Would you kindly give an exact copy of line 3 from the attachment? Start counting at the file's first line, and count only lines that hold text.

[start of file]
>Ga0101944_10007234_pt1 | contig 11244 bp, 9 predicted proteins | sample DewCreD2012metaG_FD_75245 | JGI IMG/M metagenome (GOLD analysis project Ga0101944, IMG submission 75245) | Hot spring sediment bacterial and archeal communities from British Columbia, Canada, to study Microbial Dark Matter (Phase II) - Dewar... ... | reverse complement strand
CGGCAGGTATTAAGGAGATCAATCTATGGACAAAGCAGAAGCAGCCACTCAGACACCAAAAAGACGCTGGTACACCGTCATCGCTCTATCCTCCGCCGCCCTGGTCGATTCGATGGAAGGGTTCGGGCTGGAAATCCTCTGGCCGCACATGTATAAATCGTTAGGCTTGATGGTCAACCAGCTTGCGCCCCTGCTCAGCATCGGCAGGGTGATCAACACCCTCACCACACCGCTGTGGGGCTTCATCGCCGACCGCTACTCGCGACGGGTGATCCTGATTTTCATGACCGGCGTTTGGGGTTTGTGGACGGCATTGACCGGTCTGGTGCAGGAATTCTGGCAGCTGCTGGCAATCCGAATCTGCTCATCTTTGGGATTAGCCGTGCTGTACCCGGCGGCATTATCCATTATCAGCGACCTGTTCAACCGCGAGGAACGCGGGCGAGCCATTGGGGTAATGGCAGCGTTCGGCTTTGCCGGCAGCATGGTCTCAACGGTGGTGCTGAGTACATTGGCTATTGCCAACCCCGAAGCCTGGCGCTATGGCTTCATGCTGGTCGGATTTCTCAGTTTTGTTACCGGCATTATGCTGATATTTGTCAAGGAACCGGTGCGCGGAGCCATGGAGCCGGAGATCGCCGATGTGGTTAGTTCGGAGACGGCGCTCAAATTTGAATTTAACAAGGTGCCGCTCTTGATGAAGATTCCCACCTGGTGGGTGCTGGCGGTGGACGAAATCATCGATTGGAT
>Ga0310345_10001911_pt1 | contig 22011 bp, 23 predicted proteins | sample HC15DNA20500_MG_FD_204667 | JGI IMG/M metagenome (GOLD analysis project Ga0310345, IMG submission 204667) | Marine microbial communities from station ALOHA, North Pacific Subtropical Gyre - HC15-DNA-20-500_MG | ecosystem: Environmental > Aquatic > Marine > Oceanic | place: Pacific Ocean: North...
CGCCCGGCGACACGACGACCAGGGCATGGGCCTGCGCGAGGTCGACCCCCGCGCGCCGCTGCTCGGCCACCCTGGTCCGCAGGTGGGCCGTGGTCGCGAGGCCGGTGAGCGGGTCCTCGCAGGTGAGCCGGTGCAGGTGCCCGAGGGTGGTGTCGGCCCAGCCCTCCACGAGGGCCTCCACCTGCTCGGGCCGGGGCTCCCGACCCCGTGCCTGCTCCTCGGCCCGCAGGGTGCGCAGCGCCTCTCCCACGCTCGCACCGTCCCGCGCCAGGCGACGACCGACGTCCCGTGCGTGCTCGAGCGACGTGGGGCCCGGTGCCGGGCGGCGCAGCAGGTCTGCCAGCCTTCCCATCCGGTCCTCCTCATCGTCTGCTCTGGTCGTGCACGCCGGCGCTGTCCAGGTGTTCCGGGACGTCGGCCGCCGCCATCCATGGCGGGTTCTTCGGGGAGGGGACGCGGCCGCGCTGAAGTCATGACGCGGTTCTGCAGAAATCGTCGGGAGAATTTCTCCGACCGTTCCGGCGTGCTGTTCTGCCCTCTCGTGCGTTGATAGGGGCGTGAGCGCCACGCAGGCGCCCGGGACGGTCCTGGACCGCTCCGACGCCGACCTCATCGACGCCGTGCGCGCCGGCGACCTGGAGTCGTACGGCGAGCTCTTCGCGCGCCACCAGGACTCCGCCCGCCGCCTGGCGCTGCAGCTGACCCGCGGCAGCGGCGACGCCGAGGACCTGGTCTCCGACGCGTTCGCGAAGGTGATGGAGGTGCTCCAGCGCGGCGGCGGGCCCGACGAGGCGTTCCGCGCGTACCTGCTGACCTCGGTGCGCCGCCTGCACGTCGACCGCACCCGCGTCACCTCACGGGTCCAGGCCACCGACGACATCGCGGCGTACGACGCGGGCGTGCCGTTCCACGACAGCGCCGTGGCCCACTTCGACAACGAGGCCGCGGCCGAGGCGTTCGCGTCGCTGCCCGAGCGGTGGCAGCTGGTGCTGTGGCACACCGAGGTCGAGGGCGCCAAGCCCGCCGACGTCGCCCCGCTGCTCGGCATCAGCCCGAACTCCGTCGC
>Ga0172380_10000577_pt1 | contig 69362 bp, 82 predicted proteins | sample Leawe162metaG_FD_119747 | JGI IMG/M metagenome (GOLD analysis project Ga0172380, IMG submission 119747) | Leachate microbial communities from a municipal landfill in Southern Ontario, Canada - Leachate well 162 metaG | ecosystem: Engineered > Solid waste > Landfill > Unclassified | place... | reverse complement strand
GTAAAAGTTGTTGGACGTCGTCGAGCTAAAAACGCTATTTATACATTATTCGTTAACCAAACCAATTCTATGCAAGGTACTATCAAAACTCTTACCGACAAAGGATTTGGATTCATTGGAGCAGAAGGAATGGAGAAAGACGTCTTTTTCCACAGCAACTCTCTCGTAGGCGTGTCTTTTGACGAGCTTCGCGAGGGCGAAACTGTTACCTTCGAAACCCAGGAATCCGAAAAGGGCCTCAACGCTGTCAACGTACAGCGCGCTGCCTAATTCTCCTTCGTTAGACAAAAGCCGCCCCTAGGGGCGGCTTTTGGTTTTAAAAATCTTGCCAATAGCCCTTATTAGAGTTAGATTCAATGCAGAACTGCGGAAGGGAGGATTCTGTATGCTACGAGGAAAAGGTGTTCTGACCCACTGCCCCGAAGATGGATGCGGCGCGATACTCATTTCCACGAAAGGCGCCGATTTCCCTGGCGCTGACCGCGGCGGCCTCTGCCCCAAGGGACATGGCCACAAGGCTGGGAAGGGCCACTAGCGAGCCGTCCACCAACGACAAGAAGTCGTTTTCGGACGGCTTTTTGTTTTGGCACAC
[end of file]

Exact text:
>Ga0310345_10001911_pt1 | contig 22011 bp, 23 predicted proteins | sample HC15DNA20500_MG_FD_204667 | JGI IMG/M metagenome (GOLD analysis project Ga0310345, IMG submission 204667) | Marine microbial communities from station ALOHA, North Pacific Subtropical Gyre - HC15-DNA-20-500_MG | ecosystem: Environmental > Aquatic > Marine > Oceanic | place: Pacific Ocean: North...